I’m not trying to be a victim here. My point is just that conditions at home and conditions at school were exacerbating one another. I imagine my parents didn’t really know what was being said about me at school, or I hope they didn’t; and I’m sure my classmates didn’t know my clothes were getting taken away. I was far too ashamed to tell anyone about any of it.

Also, I had a baby sister. She was not yet three then and she would wake up in the middle of the night crying. In my teenager view, I used to lament that not even in my sleep could I find my own time and space. I had no privacy anywhere.

There was not one square foot of the planet that I knew was mine and that no one would fuck with. I  know—I’m such a first-world kid. But that kind of psychological homelessness was hard for me. Even to this day, I have weird issues about personal space.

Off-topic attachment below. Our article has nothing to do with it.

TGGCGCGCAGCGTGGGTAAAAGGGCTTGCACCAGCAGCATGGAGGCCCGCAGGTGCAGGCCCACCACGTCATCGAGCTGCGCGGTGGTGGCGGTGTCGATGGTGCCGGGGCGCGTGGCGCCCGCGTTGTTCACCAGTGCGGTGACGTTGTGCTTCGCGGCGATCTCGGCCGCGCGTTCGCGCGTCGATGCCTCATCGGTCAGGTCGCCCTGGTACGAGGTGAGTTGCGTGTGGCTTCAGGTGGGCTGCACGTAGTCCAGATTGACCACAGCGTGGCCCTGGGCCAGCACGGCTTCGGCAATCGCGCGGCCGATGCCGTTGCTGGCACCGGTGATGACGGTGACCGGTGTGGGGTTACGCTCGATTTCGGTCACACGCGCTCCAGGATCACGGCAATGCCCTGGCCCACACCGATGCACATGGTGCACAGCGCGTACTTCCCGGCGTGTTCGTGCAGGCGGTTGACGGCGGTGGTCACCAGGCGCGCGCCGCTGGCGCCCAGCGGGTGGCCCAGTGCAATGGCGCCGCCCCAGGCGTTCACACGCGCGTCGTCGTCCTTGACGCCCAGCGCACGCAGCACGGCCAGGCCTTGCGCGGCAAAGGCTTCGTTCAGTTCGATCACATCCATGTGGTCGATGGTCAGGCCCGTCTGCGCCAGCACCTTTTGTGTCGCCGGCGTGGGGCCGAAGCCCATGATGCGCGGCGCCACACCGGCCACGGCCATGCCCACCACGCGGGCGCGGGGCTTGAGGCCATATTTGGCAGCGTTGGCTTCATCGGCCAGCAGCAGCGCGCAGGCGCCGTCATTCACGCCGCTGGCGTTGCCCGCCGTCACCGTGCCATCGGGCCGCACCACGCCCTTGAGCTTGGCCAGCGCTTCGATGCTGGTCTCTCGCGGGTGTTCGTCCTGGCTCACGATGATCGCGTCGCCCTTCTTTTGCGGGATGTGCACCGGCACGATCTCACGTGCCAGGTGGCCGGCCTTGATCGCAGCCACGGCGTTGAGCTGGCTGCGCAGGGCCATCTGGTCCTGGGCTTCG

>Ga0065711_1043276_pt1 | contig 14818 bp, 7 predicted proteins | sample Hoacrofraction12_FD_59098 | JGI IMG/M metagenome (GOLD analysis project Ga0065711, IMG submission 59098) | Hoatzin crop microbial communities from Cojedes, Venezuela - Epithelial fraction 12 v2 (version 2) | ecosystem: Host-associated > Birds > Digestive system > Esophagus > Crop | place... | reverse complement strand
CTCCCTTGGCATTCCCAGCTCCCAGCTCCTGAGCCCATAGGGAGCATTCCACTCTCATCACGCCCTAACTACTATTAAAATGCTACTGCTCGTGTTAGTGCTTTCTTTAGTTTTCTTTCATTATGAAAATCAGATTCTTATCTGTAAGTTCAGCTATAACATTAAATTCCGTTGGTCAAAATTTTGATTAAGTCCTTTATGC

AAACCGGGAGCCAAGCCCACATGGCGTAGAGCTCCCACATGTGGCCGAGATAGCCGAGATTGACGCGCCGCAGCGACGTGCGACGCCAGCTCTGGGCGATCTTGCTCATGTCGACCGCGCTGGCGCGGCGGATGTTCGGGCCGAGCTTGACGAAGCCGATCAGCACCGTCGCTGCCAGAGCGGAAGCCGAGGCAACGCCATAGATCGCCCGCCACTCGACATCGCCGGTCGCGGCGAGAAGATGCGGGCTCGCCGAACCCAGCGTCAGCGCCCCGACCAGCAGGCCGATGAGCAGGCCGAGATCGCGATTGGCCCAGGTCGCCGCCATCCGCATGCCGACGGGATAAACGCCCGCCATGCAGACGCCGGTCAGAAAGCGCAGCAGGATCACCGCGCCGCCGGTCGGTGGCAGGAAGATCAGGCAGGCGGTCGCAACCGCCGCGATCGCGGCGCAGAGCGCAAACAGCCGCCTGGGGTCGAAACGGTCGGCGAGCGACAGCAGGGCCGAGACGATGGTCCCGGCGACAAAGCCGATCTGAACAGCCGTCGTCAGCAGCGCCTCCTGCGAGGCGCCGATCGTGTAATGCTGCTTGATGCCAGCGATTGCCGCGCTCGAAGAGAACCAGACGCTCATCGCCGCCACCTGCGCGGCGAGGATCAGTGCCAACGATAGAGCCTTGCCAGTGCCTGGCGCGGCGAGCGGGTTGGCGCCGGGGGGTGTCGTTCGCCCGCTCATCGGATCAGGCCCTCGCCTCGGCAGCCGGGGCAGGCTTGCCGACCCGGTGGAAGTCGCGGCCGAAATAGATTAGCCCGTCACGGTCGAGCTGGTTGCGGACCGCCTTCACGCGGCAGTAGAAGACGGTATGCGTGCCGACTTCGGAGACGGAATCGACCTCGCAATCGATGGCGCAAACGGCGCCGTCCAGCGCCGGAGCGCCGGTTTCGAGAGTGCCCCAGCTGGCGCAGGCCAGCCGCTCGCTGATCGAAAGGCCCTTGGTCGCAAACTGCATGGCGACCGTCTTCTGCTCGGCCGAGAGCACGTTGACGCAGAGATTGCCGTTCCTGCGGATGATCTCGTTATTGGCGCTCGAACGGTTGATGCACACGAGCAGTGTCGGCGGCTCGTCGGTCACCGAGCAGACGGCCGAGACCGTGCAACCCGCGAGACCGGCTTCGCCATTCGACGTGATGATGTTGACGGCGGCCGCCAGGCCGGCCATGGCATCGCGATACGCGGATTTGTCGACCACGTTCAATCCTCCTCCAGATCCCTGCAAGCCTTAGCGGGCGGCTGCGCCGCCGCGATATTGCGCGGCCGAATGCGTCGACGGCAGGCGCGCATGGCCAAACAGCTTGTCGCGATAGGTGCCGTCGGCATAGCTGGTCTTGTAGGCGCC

So anyway, the Bass Room, as ridiculous as it sounds, was special to me. I shared it with another bassist, but as the lead bassist, I controlled it. I practiced in there. I got ready for concerts in there. I studied in there. My best friend and I even hid in there when we had substitute teachers and we didn’t want to participate in class. It was the one little corner of the world where I mostly got to be me—no parents, no scary bully girls, no teachers, no crying baby sister.

But then one day, I came to school and found that someone had broken into the Bass Room and they’d written all over the wall around my name. This is a redacted version of what they wrote:

“Jessica, I am going to _____ your ______ until I _____ all over your _____ and when I’m done with that, I think I will ______ your _____ until ______  ______.”

I was was stunned. I stood and stared at it. I inspected the handwriting, trying to figure out whose it was. I took out my own pen and corrected the spelling. I closed the door. Eventually, I just sat on the floor and cried.